They are great for a patrol meeting or merit badge session. They aren't waterproof, but heavy coated cardboard which holds up to lots of handling.
Stars, Birds, First Aid, Fishing, and Knots support the Astronomy, Bird Study, First Aid, Fishing, and Pioneering merit badges as well as being wonderful aids for rank advancement skills.
The new Birds and Fishing decks are for identification and have a few bonus cards with other data.
Fishing has great color illustrations, distribution, scientific name, fishing techniques, and a bit of other info for each fish.
Birds has a color photo, flight pattern, breeding times, wingspan, distribution, song, egg, and plumage helpful info.
Our troop has one of each in the troop library and they work well to keep scouts involved before a troop meeting. Maybe you could have your troop librarian buy one or two every six months until you have the set. They are $10 each at the scout shop.
A great image video for the world scouting movement - please share this one with parents of new scouts. "Think globally and act locally" comes to mind when I put into perspective the work at the troop or pack level against the cumulative effect of scouting around the world. Every scout is bound through the fleur-de-lis with all other scouts around the world.
Sticking with this training theme for one more post... With Webelos crossing to troops, this is a great time to review your adult training levels. All adults, whether registered volunteers or not, should complete Youth Protection before interacting with scouts, as a minimum. Youth Protection should be retaken every two years and can be quickly taken online. Those in registered positions should have a plan for completing the required training to receive the 'trained' strip.
Selecting an adult as your Training Chair can make life easier by having a single person with the main duty of tracking adult training needs and completions. Newly involved adults may need quite a bit of guidance in understanding what training is needed and finding available training sessions.
At MyScouting.org you can now take Climb On Safely and Trek Safely online. These are in addition to Weather Hazards, Youth Protection, Safe Swim Defense, and Safety Afloat.
In case you didn't know, at least one adult on every outing is supposed to be trained in Weather Hazards starting in 2009. There's no reason I can think of not to have every adult go through ALL of these online training modules to increase the overall safety of your unit.
AJ from Alabama and Lisa from South Carolina have claimed their prizes and a new contest for March is under way. There's $103 in prizes available, contributed by Firepistons.com, ClassB.com, and BoyScoutTrail.com.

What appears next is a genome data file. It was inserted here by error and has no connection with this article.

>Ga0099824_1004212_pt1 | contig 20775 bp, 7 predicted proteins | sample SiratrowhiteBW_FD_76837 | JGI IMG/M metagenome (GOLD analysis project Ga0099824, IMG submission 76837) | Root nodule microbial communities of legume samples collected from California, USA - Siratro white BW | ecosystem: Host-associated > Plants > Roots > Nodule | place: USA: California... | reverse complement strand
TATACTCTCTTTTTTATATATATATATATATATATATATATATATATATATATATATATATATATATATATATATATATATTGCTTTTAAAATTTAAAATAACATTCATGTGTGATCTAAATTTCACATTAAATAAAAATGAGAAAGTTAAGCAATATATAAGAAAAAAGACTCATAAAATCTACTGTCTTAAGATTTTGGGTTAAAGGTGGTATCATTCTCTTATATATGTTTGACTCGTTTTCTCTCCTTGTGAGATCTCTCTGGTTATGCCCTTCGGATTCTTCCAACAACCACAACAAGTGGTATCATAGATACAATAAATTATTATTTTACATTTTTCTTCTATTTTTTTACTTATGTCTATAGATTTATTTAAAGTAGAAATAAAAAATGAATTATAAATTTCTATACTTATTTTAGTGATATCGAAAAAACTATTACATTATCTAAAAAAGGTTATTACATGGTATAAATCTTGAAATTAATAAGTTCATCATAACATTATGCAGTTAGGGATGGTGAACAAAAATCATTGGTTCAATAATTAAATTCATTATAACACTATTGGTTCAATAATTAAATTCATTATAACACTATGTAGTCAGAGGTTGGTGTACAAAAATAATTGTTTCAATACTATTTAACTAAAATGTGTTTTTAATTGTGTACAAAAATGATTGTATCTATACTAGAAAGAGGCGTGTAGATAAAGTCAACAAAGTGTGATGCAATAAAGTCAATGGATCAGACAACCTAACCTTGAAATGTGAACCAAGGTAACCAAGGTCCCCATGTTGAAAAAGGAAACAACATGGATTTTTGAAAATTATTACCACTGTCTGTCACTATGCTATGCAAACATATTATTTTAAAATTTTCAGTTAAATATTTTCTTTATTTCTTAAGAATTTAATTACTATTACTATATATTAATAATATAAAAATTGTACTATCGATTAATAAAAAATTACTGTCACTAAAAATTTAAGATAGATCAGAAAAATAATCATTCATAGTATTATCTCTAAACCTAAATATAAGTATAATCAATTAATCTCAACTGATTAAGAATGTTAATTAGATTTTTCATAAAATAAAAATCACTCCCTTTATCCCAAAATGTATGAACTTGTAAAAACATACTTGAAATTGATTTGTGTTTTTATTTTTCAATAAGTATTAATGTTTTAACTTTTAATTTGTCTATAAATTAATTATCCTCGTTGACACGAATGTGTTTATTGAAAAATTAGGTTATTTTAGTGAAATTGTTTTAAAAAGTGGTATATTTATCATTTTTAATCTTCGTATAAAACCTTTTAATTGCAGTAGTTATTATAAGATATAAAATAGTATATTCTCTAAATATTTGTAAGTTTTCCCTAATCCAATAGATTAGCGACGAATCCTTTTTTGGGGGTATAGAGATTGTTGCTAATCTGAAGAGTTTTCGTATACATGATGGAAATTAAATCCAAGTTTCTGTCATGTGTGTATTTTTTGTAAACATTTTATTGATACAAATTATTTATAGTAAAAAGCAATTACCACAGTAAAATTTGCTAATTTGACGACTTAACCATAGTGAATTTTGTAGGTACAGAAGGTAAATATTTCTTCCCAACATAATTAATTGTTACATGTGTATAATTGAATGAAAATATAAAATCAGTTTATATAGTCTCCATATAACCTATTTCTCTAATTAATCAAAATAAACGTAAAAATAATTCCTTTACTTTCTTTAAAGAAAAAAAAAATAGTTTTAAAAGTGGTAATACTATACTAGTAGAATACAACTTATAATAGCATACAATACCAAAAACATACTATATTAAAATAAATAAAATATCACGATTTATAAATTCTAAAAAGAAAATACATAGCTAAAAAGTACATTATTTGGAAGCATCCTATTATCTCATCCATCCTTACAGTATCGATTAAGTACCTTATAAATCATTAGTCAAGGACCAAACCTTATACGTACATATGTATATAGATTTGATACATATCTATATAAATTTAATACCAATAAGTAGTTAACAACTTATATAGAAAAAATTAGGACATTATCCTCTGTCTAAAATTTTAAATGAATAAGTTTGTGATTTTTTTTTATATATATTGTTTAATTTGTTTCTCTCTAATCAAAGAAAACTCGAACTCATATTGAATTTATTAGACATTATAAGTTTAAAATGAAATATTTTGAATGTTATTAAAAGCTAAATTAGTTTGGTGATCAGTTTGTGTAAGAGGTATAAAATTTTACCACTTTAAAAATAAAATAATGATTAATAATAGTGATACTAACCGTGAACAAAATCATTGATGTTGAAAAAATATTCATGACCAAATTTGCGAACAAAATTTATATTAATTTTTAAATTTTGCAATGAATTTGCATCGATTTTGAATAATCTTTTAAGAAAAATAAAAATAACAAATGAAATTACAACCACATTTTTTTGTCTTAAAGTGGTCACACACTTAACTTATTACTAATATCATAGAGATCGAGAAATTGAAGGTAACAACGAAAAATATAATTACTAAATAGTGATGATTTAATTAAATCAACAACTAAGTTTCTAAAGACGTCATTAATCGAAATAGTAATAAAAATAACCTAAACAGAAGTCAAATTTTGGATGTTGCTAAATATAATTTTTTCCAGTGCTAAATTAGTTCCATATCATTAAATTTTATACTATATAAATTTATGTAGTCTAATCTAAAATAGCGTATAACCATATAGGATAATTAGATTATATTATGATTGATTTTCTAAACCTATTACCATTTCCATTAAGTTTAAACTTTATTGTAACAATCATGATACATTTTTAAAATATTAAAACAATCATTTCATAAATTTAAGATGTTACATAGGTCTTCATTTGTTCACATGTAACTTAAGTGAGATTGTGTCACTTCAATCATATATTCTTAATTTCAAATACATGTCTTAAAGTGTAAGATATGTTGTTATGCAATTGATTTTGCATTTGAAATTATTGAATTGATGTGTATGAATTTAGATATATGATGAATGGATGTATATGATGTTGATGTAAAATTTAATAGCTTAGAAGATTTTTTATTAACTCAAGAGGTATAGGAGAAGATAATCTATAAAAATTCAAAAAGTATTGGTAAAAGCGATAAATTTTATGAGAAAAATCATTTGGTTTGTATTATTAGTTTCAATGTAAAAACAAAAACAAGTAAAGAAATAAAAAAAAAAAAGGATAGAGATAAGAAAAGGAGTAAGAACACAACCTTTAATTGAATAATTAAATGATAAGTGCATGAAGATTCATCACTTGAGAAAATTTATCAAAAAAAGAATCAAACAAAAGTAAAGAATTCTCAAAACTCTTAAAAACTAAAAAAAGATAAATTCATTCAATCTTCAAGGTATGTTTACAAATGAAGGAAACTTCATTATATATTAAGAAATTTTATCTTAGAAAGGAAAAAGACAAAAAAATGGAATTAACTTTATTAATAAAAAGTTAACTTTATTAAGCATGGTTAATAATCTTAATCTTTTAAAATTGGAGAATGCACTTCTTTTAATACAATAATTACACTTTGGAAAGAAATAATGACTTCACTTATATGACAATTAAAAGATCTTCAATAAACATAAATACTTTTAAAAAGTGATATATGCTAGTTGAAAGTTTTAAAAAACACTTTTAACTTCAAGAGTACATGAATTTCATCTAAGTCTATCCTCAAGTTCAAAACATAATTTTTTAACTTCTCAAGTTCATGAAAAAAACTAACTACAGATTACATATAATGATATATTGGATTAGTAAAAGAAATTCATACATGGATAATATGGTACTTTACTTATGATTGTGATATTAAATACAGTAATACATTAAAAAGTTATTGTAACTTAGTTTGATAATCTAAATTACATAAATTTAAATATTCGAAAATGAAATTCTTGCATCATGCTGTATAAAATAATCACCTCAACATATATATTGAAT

You could win a $28 Fire Piston kit, $50 product coupon, or $25 Scout Shop gift card. Or, if you don't enter, you can be sure to win none of the above.
There's nothing I enjoy more in scouting than kicking a scout out. When new scouts join, one of the first things I tell them is that my hope is to kick them out. I don't really care if they reach Eagle or not because that is completely up to them. But, I want to be the one to kick them out of Boy Scouts because they are still here having fun when they have to leave at age 18.
The oldest patrol of scouts in our troop is now down to two scouts with one more aging out in two weeks. The last to go will be in June. Six scouts in that patrol stayed active until their 18th birthday - some more active than others, but all participating. Four of them also reached Eagle rank.
At this week's troop meeting, I presented the most recent "ager outer" with his Eagle square knot so he'd have it ready when he became active as an adult. I feel that recognizing each scout that stays active to 18 is important. If they didn't reach Eagle, there's a good chance they earned the Arrow of Light and you can give them that square knot. If not that, then a sincere thanks for their impact on the troop.
Depending on the plans of the scout, he might be ready to take on an Assistant Scoutmaster role so you could present him with an adult application and patch right away too.
Recognizing the aging out scouts shows the younger scouts that expectation of "sticking with it". My hope is that this recognition activity will be taken over by the scouts instead of me for the next scout in two weeks since it's their troop and would probably be more meaningful. Besides, the next scout is my son. :-)